By Mette Fraende and Stine Jacobsen
COPENHAGEN (Reuters) - Danish hearing aid makers William Demant Holding and GN Store Nord reported rising profits as the global population ages, but cuts in Europe and stiff competition mean both will need to launch new products.
With the global ageing trend "without parallel in human history", according to the United Nations, the market for hearing aids has become more competitive, with companies trying to lure consumers with newer, sophisticated devices.
GN Store Nord reported the strongest organic sales growth in more than seven years, spurred by the launch of new products, including the ReSound Verso hearing aid line. It saw second quarter underlying operating profit jump nearly 60 percent
William Demant reported a more modest operating profit increase of just under 2 percent in the first half but said it aimed for a comeback in the mid-price segment in the second half of the year. Both companies kept their outlooks unchanged.
Shares in GN rose to their highest level since 2001, according to Reuters data, while Demant shares traded down 3.3 percent by 1030 GMT against a 0.2 percent fall in the Copenhagen stock exchange's benchmark index.
GN and rival Sonova have won over many customers with their more technologically advanced and broadly priced hearing aids, leaving William Demant struggling to market its primarily high-end, more expensive, products in 2012.
It said it had lost revenue of more than 100 million crowns in countries such as Norway, Denmark and the Netherlands, where governments, struggling with slowing economic growth, have cut subsidies for more expensive product ranges.
The company said it would launch its biggest ever range of new products in the second half of the year, including a number of mid-priced devices.
"Our main focus in the second half of the year is to succeed with product launches and regain our leading position in the mid-price segment," said William Demant chief executive officer Niels Jacobsen.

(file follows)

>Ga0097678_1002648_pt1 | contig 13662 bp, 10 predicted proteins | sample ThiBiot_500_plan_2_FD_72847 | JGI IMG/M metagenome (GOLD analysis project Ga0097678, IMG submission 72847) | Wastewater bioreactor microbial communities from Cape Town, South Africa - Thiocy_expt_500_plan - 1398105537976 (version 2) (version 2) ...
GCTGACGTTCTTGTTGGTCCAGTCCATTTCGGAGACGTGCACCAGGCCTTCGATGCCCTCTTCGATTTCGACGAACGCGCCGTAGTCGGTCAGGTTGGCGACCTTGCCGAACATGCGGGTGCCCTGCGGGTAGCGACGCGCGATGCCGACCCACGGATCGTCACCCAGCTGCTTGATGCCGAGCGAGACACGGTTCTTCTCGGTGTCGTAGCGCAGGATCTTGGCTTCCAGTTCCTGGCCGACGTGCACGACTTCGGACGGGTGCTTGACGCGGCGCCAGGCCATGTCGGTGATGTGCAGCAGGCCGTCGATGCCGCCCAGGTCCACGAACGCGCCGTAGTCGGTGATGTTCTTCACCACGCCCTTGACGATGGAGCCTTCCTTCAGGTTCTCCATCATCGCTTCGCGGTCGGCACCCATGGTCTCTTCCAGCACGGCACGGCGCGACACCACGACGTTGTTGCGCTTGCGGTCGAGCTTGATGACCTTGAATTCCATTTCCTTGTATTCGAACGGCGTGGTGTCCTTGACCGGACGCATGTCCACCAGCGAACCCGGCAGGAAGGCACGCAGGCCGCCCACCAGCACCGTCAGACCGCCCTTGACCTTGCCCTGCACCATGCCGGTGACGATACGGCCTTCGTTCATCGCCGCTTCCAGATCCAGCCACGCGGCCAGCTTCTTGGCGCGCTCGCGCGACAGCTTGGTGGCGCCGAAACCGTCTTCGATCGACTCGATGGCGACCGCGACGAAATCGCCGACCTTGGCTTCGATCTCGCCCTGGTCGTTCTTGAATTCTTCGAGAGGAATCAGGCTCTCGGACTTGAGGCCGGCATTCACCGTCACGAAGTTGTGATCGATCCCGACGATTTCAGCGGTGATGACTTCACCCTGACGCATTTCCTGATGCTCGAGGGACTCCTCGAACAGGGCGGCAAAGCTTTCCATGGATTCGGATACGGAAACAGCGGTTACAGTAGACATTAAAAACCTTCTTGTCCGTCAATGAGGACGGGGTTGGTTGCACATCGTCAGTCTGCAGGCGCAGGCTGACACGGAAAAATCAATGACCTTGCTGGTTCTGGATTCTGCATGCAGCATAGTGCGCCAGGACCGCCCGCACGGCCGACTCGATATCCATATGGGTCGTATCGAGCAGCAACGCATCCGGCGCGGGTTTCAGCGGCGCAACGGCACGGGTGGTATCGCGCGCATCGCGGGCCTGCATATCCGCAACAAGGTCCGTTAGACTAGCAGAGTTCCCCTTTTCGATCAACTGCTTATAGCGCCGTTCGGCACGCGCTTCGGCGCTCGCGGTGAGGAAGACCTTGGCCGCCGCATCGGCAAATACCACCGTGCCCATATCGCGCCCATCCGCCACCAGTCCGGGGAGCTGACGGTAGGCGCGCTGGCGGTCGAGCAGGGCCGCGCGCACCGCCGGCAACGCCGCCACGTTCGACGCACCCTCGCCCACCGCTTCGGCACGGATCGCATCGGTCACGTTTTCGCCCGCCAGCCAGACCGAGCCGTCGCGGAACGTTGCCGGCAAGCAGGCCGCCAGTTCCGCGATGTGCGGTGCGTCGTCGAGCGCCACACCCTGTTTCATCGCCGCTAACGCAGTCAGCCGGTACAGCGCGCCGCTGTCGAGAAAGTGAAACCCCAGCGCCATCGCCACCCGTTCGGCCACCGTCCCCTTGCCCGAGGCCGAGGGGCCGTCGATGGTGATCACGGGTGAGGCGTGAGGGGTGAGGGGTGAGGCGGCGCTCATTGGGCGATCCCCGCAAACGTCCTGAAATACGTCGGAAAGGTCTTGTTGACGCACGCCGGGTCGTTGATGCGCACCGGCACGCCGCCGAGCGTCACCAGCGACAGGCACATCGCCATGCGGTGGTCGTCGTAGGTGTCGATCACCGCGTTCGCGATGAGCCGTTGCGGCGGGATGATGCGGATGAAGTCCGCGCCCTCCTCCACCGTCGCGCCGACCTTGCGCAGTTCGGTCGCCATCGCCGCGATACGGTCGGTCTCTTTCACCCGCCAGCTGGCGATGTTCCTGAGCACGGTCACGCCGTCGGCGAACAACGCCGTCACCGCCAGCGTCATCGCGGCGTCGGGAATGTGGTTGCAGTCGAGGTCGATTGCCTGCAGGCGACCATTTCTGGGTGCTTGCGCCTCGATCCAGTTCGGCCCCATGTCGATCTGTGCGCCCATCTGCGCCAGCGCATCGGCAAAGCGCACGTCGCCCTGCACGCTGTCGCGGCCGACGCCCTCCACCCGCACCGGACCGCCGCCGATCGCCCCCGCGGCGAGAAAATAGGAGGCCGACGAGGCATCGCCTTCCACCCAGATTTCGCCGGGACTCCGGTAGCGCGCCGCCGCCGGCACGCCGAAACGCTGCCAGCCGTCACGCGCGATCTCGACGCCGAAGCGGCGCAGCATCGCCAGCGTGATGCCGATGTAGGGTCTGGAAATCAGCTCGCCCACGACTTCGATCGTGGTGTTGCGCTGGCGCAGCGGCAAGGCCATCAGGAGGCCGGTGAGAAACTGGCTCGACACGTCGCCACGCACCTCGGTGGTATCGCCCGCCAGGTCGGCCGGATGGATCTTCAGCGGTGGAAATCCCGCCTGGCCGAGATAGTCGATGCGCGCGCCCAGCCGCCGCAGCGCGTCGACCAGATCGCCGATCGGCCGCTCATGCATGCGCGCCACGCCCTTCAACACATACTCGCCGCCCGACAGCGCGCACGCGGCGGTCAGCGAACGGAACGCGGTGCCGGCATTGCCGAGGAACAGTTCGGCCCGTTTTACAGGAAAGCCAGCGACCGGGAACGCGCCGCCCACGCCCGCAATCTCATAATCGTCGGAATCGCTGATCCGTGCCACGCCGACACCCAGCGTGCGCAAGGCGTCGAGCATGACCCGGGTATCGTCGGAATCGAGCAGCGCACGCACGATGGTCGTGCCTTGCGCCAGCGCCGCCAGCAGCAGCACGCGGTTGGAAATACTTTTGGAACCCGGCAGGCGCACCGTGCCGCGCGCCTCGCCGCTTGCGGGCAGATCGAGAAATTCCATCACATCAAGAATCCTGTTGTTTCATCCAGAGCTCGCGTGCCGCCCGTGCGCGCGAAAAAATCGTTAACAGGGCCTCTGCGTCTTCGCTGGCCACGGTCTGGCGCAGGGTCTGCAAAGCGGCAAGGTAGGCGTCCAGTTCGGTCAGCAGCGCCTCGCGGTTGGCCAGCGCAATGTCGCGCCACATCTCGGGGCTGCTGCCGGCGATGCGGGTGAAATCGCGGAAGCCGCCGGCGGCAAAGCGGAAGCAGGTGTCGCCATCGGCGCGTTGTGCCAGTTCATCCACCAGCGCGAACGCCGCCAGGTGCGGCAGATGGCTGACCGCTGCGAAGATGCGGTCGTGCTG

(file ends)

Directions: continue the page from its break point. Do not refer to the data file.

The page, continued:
GN's product range has higher, mid- and lower priced products, shielding it from European subsidy cuts, and has more sales exposure in the growing markets like the United States and Asia than rival William Demant.
"We are in the unique situation that we have hearing aid technology that we believe is unique and will take advantage of that technological lead as much as we can in the coming years," said GN's chief financial officer Anders Boyer.
GN has several products which beat the competition on measures such as integrating 2.4 gigahertz technology into hearing aids rather than having to carry it in a separate device, for instance around the neck.
"GN is more about revolution in terms of products, whereas William Demant is more about evolution of a strong product portfolio," said Sydbank analyst Morten Imsgard.
"Two years ago, I think many people would have laughed if someone had said that GN ... would be a more profitable company than William Demant," Imsgard said.
In the second quarter, GN ReSound reported an EBITA margin, excluding restructuring costs of 19.2 percent compared with a first half EBIT margin of 19.3 percent for William Demant.
ReSound was well on its way to meet its target for an EBITA margin of around 20 percent for the year, the company said.
GN in February last year launched a cost cutting program, including consolidating its U.S. manufacturing sites, and has developed new devices, including some compatible with Apple's iPhone.
Sonova is the world's biggest hearing aid maker with a market share by volume of around 24 percent, closely followed by William Demant with a 23 percent share. The third biggest is Siemens, holding a 17 percent share and fourth ranks GN Resound with a 16 percent share.
GN said underlying earnings before interest, tax and amortization (EBITA) rose to 291 million Danish crowns ($51.64 million), roughly matching an average forecast of 295 million in a Reuters poll.
William Demant's first half operating profit rose 1.8 percent to 880 million Danish crowns ($156.16 million) compared with the same period a year ago, also roughly in line with forecasts.
(Reporting by Mette Fraende and Stine Jacobsen; Editing by Louise Heavens and Elizabeth Piper)